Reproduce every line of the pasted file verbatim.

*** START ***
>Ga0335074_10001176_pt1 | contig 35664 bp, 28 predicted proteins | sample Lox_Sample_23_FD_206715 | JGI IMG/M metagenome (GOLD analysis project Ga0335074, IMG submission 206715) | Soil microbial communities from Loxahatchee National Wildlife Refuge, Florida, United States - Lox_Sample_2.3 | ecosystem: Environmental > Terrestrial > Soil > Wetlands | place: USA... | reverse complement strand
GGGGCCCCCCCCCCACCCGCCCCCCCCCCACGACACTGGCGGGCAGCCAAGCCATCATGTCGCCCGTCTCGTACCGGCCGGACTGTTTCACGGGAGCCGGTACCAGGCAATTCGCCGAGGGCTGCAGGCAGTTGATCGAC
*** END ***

>Ga0335074_10001176_pt1 | contig 35664 bp, 28 predicted proteins | sample Lox_Sample_23_FD_206715 | JGI IMG/M metagenome (GOLD analysis project Ga0335074, IMG submission 206715) | Soil microbial communities from Loxahatchee National Wildlife Refuge, Florida, United States - Lox_Sample_2.3 | ecosystem: Environmental > Terrestrial > Soil > Wetlands | place: USA... | reverse complement strand
GGGGCCCCCCCCCCACCCGCCCCCCCCCCACGACACTGGCGGGCAGCCAAGCCATCATGTCGCCCGTCTCGTACCGGCCGGACTGTTTCACGGGAGCCGGTACCAGGCAATTCGCCGAGGGCTGCAGGCAGTTGATCGAC